At first, the Model 38391 received no real use at all. Instead it was stored indoors, and was recharged from time to time when its charge level dropped to 75% (according to the green scale on the product’s analog voltmeter). From time to time I would take it with me on vehicle trips to remote areas, where it got banged up and knocked around - but as it wasn't needed for a jump-start, it was never used.
Later, I began to carry it in my daily commuting vehicle. This saved the day one very hot afternoon when, after finishing up a business visit, I returned to a large, mostly empty parking lot. The car refused to start. It was one of those days when no one else was around, and I have since wondered if I would have found anyone with the inclination to provide a ‘jump’, or would have had to wait for my insurance company’s emergency repair service. As it turned out, I needed no help. Instead, I attached the Model 38391's clamps, turned the power button to ‘on’, and cranked the vehicle, whereupon it immediately turned over. The start problem was later traced to a weak battery and bad battery cable. Since then, the Model 38391 has been used three more times to start a vehicle with a dead or weak battery.
Amazingly, the Model 38391's battery lasted well nearly 10 years before becoming noticeably weak. I attribute some of its long life to the fact that I have not left it outside exposed to high heat, nor have I used it for convenience purposes, i.e. to power radios or other non-essential accessories. Here in Arizona, even so-called ‘sealed’ batteries can suffer low electrolyte levels and early death when exposed to high heat for long periods. Also, I was careful to keep the battery charged, and never let it get below a 75% indicated charge state on the voltmeter. After 10 years, it's all washed up, but that's great performance for a $39.95 product in my view.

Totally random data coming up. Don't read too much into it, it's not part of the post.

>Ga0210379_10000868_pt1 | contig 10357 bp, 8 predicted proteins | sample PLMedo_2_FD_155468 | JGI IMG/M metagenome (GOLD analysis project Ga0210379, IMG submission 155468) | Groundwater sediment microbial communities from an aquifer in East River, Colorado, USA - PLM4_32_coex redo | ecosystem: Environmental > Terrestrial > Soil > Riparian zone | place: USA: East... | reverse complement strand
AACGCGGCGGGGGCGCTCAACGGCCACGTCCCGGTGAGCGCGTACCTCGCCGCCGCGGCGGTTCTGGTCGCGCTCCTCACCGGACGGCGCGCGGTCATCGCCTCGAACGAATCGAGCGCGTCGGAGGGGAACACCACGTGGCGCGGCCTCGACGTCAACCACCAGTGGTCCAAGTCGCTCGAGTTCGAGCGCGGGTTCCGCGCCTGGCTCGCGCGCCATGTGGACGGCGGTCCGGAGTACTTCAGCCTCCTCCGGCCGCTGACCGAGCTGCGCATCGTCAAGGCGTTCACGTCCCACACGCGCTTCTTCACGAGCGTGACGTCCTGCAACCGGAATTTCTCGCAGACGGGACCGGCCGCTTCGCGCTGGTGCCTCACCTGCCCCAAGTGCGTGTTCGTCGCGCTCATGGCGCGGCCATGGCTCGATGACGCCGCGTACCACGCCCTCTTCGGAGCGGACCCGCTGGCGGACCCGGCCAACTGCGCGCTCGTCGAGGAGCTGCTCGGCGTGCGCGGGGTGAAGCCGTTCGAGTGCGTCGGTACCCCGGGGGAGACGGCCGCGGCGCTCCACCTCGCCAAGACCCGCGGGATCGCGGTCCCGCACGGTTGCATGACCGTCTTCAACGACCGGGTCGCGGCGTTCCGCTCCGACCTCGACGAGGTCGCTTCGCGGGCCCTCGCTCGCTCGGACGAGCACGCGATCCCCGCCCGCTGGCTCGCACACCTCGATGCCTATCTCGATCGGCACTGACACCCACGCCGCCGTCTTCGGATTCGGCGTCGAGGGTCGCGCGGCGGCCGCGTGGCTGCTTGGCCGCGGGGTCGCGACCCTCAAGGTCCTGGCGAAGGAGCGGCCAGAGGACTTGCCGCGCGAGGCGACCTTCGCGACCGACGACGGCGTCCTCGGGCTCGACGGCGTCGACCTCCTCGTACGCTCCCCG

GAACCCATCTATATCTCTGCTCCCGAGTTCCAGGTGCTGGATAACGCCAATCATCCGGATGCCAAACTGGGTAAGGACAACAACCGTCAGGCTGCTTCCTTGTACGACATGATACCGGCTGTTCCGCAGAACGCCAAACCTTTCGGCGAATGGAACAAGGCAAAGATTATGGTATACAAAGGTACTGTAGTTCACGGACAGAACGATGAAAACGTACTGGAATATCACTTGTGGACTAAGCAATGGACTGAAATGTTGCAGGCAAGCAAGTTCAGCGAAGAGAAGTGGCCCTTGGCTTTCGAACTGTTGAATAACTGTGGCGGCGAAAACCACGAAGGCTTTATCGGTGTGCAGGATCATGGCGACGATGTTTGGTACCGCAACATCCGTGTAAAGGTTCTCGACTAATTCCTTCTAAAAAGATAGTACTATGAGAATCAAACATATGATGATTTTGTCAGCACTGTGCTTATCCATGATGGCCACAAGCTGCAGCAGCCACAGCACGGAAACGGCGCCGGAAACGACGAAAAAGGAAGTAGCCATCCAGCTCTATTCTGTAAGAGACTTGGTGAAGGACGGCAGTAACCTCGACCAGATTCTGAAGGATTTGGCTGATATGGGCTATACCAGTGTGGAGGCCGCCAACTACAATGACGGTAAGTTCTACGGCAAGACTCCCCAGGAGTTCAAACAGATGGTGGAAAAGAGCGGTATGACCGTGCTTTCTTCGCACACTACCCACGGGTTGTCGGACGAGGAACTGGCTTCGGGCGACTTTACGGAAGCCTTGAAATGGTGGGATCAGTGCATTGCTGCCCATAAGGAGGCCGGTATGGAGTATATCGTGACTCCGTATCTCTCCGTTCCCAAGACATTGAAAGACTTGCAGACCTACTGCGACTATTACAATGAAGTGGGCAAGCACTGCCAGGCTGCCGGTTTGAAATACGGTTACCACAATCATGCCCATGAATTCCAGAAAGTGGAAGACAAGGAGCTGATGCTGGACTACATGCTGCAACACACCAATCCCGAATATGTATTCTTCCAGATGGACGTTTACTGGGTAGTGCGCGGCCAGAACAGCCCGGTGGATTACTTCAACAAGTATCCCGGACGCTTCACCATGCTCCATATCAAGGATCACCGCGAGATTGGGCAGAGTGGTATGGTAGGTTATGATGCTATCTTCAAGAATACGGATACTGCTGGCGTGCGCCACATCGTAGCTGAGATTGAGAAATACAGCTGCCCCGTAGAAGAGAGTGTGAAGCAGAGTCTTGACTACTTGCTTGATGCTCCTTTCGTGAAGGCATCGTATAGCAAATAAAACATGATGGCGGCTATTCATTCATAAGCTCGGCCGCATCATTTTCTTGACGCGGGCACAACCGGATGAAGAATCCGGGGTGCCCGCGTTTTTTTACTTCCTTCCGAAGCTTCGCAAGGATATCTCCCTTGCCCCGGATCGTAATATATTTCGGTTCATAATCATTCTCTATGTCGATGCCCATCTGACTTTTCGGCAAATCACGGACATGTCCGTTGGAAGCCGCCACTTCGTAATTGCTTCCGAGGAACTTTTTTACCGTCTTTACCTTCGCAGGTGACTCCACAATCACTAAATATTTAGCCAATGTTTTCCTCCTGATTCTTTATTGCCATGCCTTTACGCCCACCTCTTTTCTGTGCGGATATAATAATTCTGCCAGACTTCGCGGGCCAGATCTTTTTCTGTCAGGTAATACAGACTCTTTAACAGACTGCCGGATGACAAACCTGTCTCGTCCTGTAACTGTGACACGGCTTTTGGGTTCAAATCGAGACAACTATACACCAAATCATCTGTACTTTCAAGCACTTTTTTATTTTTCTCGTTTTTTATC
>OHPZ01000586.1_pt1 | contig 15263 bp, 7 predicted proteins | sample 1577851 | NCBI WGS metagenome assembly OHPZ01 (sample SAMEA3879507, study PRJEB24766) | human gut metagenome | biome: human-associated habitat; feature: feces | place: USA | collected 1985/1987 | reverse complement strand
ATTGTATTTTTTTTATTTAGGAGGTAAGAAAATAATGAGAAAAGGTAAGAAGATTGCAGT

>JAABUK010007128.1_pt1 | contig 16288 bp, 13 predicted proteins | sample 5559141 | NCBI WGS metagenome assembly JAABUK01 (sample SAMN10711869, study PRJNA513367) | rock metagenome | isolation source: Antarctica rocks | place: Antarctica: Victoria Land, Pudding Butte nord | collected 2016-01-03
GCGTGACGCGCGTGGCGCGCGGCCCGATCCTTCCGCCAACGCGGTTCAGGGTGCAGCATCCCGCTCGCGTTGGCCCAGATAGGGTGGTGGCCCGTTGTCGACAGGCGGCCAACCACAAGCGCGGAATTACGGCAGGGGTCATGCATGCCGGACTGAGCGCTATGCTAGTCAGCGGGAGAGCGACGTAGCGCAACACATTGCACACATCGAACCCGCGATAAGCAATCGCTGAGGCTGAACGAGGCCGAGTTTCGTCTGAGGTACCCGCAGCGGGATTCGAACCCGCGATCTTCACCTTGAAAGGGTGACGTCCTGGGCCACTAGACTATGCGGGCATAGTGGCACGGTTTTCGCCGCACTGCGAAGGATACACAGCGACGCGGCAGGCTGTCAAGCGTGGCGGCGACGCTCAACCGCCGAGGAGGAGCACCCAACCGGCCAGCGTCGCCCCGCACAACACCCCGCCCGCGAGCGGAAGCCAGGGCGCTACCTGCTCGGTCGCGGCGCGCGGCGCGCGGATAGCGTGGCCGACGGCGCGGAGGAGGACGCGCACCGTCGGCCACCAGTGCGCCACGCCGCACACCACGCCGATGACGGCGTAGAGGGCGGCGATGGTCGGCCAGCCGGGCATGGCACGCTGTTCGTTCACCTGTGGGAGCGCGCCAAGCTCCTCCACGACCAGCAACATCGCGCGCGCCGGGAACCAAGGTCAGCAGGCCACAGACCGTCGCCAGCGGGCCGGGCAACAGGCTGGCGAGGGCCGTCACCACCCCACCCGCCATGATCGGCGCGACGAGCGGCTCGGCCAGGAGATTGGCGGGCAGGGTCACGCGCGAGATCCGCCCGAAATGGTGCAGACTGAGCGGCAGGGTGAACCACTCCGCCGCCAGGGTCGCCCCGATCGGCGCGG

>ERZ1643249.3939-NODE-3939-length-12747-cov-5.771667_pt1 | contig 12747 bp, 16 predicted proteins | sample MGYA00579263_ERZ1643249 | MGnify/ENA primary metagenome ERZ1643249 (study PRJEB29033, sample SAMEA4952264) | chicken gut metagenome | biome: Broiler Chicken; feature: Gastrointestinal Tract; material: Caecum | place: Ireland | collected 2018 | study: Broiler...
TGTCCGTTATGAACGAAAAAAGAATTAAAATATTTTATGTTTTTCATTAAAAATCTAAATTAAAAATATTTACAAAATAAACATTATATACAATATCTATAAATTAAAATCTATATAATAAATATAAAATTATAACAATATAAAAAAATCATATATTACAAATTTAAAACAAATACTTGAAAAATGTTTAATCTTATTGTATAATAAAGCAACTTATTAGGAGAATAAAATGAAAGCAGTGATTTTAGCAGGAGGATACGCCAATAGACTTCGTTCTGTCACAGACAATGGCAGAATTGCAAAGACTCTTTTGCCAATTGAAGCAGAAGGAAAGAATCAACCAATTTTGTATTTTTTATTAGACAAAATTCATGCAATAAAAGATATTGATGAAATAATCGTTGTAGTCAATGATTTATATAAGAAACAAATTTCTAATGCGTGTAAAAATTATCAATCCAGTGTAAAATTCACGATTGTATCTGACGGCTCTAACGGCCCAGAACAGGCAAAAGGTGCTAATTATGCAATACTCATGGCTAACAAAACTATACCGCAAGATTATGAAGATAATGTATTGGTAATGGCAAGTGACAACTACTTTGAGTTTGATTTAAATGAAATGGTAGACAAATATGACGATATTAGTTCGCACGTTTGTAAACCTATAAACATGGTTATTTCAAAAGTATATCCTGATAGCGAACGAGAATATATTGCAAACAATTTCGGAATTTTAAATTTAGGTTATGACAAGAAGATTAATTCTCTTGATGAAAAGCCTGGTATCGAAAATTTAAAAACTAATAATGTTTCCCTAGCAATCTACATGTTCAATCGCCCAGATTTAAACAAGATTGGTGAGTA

I recommend the Model 38391 and others with similar features for their utility in starting stranded the average car with a low or weak battery. I do not recommend this unit for larger trucks, particulary those with diesel engines, which can require a substantial amount of cranking power to turn over.